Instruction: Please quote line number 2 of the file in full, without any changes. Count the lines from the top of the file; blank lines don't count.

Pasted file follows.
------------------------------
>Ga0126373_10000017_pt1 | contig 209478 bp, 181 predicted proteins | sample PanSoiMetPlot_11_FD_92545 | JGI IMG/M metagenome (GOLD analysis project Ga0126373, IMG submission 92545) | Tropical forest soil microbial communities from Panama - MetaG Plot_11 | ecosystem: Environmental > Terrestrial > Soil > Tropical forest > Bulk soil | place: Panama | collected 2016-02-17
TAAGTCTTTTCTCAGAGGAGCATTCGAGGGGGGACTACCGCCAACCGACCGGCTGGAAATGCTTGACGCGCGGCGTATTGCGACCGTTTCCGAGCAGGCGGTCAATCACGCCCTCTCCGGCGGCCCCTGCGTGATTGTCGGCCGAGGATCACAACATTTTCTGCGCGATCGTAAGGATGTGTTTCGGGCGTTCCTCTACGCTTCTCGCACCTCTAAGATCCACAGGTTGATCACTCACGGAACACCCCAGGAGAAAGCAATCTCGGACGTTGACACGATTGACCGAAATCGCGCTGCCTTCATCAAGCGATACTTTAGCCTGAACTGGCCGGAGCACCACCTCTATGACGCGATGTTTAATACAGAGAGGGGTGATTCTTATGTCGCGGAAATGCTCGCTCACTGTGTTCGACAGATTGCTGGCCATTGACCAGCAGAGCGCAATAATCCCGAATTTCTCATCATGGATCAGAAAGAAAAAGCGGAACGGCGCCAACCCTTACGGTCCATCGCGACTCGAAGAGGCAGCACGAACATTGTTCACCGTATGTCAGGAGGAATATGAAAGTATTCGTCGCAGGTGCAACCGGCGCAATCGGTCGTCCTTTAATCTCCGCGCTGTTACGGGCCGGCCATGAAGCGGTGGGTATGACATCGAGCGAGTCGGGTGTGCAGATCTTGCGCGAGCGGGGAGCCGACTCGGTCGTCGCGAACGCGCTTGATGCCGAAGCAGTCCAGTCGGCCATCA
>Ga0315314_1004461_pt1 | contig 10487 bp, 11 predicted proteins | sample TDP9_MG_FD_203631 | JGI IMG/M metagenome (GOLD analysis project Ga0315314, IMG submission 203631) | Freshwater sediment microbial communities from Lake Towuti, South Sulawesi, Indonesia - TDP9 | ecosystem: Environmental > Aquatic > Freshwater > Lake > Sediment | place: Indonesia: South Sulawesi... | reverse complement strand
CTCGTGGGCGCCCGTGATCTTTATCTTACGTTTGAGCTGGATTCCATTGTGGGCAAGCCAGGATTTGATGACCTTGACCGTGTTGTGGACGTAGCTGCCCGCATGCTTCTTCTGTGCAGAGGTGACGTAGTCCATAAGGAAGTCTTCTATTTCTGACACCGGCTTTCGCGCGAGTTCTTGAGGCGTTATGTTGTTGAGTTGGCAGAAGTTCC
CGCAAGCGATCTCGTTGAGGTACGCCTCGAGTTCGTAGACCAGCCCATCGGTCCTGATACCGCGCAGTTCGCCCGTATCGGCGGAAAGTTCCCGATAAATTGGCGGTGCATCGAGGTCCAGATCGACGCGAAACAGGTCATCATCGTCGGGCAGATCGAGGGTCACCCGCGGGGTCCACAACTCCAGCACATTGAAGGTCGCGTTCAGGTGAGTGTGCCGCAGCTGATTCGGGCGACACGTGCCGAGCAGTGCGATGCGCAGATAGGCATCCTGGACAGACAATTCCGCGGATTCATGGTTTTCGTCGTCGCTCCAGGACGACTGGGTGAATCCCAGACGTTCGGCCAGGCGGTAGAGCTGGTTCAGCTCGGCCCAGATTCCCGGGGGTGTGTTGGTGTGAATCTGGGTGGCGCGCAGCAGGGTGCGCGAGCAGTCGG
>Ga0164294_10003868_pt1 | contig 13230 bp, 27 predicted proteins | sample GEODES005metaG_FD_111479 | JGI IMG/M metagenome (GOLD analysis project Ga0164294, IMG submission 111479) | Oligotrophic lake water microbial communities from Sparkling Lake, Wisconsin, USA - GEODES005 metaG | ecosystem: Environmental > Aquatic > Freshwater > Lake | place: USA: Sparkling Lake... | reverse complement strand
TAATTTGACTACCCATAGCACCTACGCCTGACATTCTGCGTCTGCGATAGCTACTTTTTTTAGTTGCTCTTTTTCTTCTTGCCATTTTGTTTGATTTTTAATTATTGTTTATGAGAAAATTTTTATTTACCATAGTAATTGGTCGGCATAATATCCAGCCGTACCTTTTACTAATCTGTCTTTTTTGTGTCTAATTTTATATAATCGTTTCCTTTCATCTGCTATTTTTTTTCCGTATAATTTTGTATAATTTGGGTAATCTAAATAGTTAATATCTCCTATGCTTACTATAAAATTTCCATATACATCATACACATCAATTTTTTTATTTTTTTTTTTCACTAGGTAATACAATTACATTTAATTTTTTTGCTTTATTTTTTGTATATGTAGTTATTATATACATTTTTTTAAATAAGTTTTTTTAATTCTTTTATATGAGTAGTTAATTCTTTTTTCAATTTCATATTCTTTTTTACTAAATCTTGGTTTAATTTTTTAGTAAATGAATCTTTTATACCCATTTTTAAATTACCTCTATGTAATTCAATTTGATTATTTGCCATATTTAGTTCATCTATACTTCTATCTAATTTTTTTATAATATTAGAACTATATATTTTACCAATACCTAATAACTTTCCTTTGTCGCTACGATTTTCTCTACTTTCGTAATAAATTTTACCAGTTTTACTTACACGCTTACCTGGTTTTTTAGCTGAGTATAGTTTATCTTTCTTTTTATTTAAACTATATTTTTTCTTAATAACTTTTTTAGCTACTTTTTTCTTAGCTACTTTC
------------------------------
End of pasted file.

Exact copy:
TAAGTCTTTTCTCAGAGGAGCATTCGAGGGGGGACTACCGCCAACCGACCGGCTGGAAATGCTTGACGCGCGGCGTATTGCGACCGTTTCCGAGCAGGCGGTCAATCACGCCCTCTCCGGCGGCCCCTGCGTGATTGTCGGCCGAGGATCACAACATTTTCTGCGCGATCGTAAGGATGTGTTTCGGGCGTTCCTCTACGCTTCTCGCACCTCTAAGATCCACAGGTTGATCACTCACGGAACACCCCAGGAGAAAGCAATCTCGGACGTTGACACGATTGACCGAAATCGCGCTGCCTTCATCAAGCGATACTTTAGCCTGAACTGGCCGGAGCACCACCTCTATGACGCGATGTTTAATACAGAGAGGGGTGATTCTTATGTCGCGGAAATGCTCGCTCACTGTGTTCGACAGATTGCTGGCCATTGACCAGCAGAGCGCAATAATCCCGAATTTCTCATCATGGATCAGAAAGAAAAAGCGGAACGGCGCCAACCCTTACGGTCCATCGCGACTCGAAGAGGCAGCACGAACATTGTTCACCGTATGTCAGGAGGAATATGAAAGTATTCGTCGCAGGTGCAACCGGCGCAATCGGTCGTCCTTTAATCTCCGCGCTGTTACGGGCCGGCCATGAAGCGGTGGGTATGACATCGAGCGAGTCGGGTGTGCAGATCTTGCGCGAGCGGGGAGCCGACTCGGTCGTCGCGAACGCGCTTGATGCCGAAGCAGTCCAGTCGGCCATCA